Collaboration/Teamwork Collaboration/Teamwork
Client satisfaction Client satisfaction

ABC added these three core values over the two-year period:

Excellence/Continuous improvement

Choosing and defining carefully these values—the rules of the road–increases “workability” at a firm. In other words, the ability for all staff members to work effectively. Not surprisingly, this workability factor has contributed to excellent performance and growth in the last two years for ABC. (Again, in the Holiday Spirit, this will please even firms run by Ebenezer Scrooges, as they will have more money to count.)

Success Factors

The culture survey measures several success factors, like ability to attract top talent and effective decision making. During the culture change period, all these factors improved but four in particular skyrocketed:

Factor 2018

(% agreed with the statement)


(% agreed with the statement)

We have an ownership mentality, our employees think like owners of the business 25% 60%
Our leaders/department managers communicate well (clear and transparent) 53% 72%
Our culture supports clarity, order, and good communication 53% 83%
Our culture supports effective decision making 60% 79%


The improvement in these factors reflects the efforts of leaders and staff members to shift their mindsets from merely participating in the culture to advocating for a proactive, open, and accountable one. A key element of success was the leaders’ approach to culture change: attraction not promotion. Leaders and culture champions were first and foremost “walking the talk” rather than pushing others to change. (“Every action gets an equal and opposite reaction.” Push usually results in Push-back.)  Positive intentions and energy are contagious and staff members were “catching it” during the change period.

Leadership Choices on Tradeoffs

All leaders face cultural tradeoff choices: are we more long term or short term oriented? Are we more sales-centric or investment-centric? And so on. The survey measures these tradeoffs from the point of view of the staff members on a continuum from mostly one to mostly the other, or a mix of both. In other words: how does the staff view the tradeoff in their working experience? The goal of a strong culture is to be aligned. If leadership says, “we are an investment-centric firm” but all of the staff members believe the firm is sales-centric, then there is mis-alignment. For ABC, the tradeoff results improved in two ways:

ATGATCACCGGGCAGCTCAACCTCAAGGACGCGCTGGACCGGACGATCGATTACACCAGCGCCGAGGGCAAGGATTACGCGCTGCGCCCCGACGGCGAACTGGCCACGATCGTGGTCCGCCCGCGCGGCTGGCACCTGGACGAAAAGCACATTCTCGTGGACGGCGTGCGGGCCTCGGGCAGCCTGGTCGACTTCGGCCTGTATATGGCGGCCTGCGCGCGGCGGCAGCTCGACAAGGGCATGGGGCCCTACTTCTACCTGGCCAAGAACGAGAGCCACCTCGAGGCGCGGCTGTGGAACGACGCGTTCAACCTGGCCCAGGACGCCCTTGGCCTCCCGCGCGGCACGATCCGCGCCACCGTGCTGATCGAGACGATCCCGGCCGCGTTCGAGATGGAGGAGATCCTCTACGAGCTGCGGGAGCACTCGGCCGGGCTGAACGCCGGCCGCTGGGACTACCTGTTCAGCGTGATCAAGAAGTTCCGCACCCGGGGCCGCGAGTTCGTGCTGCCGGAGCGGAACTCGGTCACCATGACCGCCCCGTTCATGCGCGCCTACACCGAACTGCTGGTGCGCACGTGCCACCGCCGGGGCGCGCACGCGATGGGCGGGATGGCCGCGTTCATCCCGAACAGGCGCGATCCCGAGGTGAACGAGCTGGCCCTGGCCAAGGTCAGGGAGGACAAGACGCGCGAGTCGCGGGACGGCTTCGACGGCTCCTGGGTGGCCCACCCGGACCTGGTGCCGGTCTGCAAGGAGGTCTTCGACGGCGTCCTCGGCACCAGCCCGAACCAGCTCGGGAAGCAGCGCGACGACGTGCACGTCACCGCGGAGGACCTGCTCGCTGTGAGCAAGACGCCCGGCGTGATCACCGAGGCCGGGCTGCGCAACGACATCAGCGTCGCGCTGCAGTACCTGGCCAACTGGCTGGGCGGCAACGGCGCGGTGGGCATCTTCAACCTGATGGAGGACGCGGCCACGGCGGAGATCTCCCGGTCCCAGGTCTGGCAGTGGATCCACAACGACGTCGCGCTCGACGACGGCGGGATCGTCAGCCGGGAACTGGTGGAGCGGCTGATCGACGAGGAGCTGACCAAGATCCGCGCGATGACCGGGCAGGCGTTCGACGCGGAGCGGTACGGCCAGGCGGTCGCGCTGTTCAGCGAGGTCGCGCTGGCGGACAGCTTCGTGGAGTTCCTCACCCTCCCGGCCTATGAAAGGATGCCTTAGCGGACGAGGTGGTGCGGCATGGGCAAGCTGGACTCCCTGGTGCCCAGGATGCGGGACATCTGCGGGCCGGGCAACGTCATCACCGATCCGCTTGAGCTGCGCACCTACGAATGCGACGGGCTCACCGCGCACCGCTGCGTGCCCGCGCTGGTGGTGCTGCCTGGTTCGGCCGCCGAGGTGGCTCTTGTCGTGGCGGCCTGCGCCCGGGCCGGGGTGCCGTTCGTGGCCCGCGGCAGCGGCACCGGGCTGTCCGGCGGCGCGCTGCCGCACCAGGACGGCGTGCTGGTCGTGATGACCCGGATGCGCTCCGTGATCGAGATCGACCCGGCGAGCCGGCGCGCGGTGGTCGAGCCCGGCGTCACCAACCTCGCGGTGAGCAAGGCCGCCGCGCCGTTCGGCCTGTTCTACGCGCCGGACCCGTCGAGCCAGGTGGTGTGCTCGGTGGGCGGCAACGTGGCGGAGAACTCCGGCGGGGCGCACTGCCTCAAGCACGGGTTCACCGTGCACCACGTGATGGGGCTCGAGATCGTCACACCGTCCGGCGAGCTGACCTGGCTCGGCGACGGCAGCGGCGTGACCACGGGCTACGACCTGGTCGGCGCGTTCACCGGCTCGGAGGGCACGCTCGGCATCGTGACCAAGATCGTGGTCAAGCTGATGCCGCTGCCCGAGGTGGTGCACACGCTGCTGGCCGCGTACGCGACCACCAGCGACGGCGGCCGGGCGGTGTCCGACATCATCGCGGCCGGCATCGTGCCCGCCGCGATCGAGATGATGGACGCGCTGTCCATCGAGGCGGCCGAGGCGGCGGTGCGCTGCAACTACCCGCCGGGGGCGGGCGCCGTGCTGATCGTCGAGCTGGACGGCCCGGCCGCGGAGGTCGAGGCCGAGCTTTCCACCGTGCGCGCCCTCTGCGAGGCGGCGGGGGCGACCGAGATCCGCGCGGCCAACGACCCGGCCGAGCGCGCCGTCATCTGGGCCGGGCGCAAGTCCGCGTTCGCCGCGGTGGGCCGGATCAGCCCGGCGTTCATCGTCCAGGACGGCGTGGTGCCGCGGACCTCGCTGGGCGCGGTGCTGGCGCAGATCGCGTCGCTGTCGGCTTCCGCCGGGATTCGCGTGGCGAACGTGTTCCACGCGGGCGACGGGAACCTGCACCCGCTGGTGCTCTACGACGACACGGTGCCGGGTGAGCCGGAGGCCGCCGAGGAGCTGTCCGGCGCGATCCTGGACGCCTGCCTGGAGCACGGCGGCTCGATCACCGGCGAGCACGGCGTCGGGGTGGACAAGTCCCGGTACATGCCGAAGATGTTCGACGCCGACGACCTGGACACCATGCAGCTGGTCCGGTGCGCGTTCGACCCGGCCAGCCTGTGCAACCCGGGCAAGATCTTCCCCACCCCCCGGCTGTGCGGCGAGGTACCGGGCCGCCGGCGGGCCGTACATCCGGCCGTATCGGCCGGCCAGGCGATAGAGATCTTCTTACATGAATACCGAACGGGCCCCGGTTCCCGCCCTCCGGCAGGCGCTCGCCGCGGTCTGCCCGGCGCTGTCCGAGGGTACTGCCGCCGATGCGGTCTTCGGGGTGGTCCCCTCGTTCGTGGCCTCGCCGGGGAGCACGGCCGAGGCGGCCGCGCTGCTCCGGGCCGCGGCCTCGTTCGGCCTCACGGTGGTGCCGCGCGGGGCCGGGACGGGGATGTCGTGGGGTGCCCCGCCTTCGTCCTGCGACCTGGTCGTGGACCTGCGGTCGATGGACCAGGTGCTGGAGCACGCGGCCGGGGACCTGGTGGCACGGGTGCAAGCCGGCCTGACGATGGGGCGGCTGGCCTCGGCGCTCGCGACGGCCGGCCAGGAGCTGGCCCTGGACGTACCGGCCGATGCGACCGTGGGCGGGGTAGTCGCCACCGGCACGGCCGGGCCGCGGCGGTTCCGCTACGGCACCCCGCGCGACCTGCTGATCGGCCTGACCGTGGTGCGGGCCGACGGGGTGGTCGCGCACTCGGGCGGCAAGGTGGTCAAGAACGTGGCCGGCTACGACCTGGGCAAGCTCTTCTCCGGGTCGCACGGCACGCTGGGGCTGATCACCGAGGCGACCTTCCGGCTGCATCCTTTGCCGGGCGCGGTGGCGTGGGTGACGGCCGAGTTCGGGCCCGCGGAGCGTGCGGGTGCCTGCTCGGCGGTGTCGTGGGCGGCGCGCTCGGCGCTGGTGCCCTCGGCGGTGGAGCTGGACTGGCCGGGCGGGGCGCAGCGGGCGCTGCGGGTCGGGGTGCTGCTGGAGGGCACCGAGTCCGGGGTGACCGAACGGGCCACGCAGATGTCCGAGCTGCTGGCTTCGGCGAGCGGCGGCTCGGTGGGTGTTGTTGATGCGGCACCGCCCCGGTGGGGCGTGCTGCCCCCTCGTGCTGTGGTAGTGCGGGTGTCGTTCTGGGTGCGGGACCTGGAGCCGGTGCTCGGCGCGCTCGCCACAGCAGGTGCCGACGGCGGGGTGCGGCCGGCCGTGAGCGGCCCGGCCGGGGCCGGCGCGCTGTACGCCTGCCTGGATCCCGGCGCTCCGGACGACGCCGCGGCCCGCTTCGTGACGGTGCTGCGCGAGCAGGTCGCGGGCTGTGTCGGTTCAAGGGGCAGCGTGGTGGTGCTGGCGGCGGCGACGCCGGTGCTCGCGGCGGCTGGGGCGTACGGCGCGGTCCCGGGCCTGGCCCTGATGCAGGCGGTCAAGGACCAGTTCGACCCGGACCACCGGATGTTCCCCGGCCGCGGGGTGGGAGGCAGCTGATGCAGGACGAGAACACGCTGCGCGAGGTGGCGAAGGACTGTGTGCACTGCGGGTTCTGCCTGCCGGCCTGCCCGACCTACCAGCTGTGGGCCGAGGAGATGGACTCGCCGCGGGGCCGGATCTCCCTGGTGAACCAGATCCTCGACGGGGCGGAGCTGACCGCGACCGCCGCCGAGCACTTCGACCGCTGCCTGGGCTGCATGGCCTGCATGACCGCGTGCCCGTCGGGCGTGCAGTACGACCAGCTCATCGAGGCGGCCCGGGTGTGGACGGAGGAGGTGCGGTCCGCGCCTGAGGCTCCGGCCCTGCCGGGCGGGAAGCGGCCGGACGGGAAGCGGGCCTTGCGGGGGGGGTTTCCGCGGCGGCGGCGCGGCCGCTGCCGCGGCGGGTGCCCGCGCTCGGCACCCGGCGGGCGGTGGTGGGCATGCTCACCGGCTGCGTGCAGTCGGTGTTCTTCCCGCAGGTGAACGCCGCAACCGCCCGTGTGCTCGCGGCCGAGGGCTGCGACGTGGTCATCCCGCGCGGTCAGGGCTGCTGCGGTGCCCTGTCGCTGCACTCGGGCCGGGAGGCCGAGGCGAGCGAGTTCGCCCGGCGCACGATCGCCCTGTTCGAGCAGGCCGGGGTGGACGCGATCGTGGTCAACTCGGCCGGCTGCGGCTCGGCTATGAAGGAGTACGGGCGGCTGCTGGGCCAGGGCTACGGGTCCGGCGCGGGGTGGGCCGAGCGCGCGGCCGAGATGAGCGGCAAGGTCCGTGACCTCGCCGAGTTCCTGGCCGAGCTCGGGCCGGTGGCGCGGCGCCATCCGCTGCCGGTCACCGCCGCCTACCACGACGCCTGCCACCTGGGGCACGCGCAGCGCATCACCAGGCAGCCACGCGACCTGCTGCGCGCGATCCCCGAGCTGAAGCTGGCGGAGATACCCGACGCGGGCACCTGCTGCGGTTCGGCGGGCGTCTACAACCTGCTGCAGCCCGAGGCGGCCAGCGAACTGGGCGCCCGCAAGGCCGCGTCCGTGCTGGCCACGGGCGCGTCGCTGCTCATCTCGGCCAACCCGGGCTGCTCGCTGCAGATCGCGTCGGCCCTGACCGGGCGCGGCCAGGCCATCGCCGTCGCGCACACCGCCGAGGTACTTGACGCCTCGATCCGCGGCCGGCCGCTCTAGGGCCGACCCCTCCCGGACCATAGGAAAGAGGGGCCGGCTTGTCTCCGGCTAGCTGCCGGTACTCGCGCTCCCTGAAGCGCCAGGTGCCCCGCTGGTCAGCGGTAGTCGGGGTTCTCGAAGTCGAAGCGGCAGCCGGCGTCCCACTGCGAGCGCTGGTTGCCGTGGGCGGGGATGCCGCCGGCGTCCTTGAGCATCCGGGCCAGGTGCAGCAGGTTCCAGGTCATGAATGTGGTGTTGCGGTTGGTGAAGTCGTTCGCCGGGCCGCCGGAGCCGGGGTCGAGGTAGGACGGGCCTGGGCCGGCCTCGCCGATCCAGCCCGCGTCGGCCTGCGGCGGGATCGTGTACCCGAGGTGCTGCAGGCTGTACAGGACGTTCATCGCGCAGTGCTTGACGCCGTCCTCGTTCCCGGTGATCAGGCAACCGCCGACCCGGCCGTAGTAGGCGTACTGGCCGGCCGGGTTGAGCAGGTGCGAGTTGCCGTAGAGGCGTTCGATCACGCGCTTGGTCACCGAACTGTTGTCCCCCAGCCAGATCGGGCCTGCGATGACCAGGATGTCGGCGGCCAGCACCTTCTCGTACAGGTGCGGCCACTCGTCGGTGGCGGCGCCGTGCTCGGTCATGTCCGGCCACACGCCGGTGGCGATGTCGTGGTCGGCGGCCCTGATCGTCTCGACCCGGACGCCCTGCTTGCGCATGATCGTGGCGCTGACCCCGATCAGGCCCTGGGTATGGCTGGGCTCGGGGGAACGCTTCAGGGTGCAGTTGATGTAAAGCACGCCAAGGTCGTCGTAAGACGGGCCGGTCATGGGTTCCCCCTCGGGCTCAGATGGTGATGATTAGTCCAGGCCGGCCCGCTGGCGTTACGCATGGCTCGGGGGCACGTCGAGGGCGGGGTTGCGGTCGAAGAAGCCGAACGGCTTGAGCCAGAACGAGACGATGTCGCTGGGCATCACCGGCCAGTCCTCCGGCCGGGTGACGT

1. Staff became more aligned around the leadership choice (saw things the same way).
  2. The dispersion around the alignment tightened (the midpoint of the Bell curve was “accurate” and the dispersion around it narrowed).

Alignment around purpose, values, and tradeoff choices all contribute to a highly functioning firm. In ABC’s case, the execution of strategy and strong communication about it contributed to the clear alignment. Again, the skills required for this alignment are clarity and communication about the firm’s choices—“we are an investment-centric firm”—and execution. Words and actions line up. There is no “Say/Do” gap (i.e. say one thing but do another).

Overnight Success

In the culture change world, ABC achieved “overnight” success. They did it by committing wholeheartedly to the process, measuring it (ongoing “pulse surveys” are a good tool), walking the talk, and, of course, good leadership. In this case, the CEO demonstrated the core values, communicated clearly and openly, admitted mistakes and shortcomings (i.e. vulnerable), and built a strong team of dedicated advocates at the grass roots level. The firm became less fear driven and more purpose driven. Workability improved. Morale rose. Performance strengthened. All good news. The bad news: Santa won’t put these in your stocking. You’ll have to earn them. But as you can see from this success story, it’s not only doable, but in fairly short order.

Wishing you Happy Holidays and success in your efforts to build a great culture,


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[1] For more on “psychological safety” see this Google study: Psychological Safety Article

[2] Folly of Blame JPM